Making opioids from sugar instead of from field grown opium poppies has the potential to solve many of the problems associated with manufacturing strong pain killers.
Epimeron Inc. (“Epimeron”), a Calgary-based biotechnology company, has taken a major step toward that goal with its announcement of the isolation of a novel gene from the opium poppy (Papaver somniferum). The gene encodes the enzyme thebaine synthase, which had previously been hypothesized, but never found, until now. Thebaine is the essential starting point in the synthesis of widely-prescribed pharmaceuticals, including the analgesics oxycodone and hydrocodone and the addiction treatments buprenorphine and naltrexone.
The breakthrough announced today enables the completion of commercial, non-plant-based biosynthetic manufacturing systems for active opioid agents and intermediates. It also opens the door to the creation of new opioid molecules, some with new characteristics such as reduced addictiveness. The discovery was published May 28, 2018 in a Nature Chemical Biology article titled “A pathogenesis-related 10 protein catalyzes the final step in thebaine biosynthesis.”
Microbial production of active pharmaceutical ingredients from sugar as source material promises to replace current opioid manufacturing methods that rely on opium poppies for raw ingredients. Current regulatory requirements and commercial practices require the importation of crushed poppy straw from producer countries such as India and Turkey. The imported ingredients are then processed locally to the final pharmaceutical products. Legal opium poppy farming in producer countries is plagued by diversion of legitimately made controlled substances into the illicit drug trade.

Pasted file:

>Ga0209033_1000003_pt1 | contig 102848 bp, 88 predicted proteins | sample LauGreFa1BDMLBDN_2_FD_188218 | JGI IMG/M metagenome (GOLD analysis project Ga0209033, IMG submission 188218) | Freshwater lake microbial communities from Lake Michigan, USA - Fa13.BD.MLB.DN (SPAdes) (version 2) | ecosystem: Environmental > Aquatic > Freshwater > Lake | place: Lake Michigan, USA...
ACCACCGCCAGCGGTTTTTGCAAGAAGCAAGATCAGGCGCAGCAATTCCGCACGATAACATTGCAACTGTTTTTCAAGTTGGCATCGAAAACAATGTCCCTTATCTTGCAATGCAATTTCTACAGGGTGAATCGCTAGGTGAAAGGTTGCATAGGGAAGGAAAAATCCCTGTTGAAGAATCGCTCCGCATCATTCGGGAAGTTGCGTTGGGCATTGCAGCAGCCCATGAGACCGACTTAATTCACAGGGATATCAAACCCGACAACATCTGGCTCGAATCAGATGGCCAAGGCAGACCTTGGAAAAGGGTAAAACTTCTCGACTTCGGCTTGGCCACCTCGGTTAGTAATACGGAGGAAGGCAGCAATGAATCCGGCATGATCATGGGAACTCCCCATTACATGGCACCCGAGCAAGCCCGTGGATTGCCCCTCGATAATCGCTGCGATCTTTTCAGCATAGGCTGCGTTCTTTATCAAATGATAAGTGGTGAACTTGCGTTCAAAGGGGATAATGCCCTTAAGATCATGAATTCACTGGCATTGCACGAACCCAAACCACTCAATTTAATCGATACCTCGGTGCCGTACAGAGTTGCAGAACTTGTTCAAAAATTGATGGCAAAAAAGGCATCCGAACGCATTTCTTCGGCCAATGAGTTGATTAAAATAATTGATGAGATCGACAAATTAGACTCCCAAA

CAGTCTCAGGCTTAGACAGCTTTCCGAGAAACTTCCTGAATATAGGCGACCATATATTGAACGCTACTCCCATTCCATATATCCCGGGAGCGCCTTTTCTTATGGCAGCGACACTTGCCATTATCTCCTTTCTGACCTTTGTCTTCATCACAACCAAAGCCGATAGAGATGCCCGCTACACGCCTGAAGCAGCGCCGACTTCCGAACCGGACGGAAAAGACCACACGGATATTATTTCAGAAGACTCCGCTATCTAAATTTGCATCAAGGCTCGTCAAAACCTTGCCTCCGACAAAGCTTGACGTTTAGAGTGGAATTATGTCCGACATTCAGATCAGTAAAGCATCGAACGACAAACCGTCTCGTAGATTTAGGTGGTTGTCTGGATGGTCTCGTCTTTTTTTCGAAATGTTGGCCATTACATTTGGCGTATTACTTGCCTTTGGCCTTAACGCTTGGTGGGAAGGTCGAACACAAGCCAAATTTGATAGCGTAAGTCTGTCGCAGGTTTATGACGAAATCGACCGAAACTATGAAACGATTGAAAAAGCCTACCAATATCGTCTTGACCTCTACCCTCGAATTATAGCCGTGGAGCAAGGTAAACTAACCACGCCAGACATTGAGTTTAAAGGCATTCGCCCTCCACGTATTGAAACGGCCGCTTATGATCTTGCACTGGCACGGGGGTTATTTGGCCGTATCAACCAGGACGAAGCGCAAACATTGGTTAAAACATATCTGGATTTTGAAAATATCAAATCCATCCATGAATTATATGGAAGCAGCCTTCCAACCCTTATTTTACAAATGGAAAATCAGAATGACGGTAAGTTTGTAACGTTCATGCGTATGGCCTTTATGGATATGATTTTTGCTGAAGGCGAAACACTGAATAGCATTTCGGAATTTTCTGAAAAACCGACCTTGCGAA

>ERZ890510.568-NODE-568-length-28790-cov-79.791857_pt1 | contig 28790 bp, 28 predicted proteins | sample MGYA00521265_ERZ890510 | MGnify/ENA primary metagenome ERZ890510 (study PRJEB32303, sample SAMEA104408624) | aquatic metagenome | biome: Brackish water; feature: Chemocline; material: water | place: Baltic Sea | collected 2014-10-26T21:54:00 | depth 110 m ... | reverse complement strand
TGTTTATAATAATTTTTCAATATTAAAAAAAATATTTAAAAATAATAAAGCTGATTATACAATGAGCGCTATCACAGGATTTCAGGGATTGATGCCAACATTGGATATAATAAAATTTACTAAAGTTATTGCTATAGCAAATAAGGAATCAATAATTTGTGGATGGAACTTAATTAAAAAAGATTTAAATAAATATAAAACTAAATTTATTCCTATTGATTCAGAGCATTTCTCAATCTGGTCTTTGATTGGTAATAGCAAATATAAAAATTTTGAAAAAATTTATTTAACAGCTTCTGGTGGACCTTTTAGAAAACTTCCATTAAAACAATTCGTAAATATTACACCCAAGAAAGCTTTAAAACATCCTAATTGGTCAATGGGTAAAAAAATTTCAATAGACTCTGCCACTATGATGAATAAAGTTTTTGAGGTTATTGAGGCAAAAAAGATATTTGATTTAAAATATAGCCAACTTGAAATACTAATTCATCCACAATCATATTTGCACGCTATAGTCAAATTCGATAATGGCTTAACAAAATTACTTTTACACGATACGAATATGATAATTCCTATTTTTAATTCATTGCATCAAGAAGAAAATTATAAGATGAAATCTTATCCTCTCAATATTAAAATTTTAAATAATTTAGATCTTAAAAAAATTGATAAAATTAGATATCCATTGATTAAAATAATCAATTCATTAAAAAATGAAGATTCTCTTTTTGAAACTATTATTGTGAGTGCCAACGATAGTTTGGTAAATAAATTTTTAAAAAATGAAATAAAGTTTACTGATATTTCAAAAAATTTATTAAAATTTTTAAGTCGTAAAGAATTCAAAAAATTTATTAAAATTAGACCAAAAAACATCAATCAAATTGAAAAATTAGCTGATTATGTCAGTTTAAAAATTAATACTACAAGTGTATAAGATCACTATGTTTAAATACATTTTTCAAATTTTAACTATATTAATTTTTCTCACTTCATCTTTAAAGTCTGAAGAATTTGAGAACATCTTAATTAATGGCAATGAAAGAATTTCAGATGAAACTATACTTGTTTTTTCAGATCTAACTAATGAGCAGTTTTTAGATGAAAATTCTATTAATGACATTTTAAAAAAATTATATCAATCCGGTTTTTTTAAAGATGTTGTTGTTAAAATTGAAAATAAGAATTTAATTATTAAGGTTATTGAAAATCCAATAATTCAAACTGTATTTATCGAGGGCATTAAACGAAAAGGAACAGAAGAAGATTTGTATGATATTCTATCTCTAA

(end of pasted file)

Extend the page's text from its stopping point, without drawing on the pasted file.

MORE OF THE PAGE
Local biosynthetic manufacturing directly from sugar will eliminate the need for opium poppy raw materials and thus decrease, or eliminate, diversion as a source of illicit ingredients. Moving away from outmoded plant ingredient purification techniques also enables improved quality and consistency, simplified logistics compared to moving narcotic raw materials around the world and avoids using fertile land that could better be employed for food production.
In addition, the microbial manufacturing strains will provide a basis from which to develop novel less addictive opioids not currently accessible from the plant or traditional chemistries. Until now it was not commercially viable to attempt to make certain modifications to the opioid molecule, but microbial biosynthesis now makes them possible. From these, numerous candidate pharmaceuticals will arise for testing, and some of these may well be superior to currently marketed products.
“While that next crucial breakthrough still lies ahead of us, the beneficial impact that such new medicines would have on society takes your breath away,” said Joseph Tucker, Ph.D., CEO of Epimeron.
Peter Facchini, Ph.D., chief scientific officer of Epimeron said, “Our demonstrated expertise in research and entrepreneurship will continue to drive this important endeavour. We’ve made great progress so far, and this announcement is an indication of the potential that lies ahead in developing new drugs to manage pain.”
“We are delighted with this announcement which is an excellent example of how a nearly decade-old investment in large-scale genomic science can yield concrete benefits to Canada in terms of new technologies and economic growth for Canadian firms such as Epimeron,” said Dr. Gijs van Rooijen, chief scientific officer with Genome Alberta.
“The discovery of the thebaine synthase gene is significant. This work has unlocked the path to transforming the commercial production of opiates and indicates the very real potential of developing non-addictive opioids. It is satisfying to witness how Dr. Faccini’s comprehensive research has transitioned into creating a considerable impact,” states Dr. John Wilson, director, Physical and Life Sciences, Innovate Calgary.
Researchers uncover metabolic enzymes with ‘widespread roles’ in opium poppy
Xue Chen et al, A pathogenesis-related 10 protein catalyzes the final step in thebaine biosynthesis, Nature Chemical Biology (2018). DOI: 10.1038/s41589-018-0059-7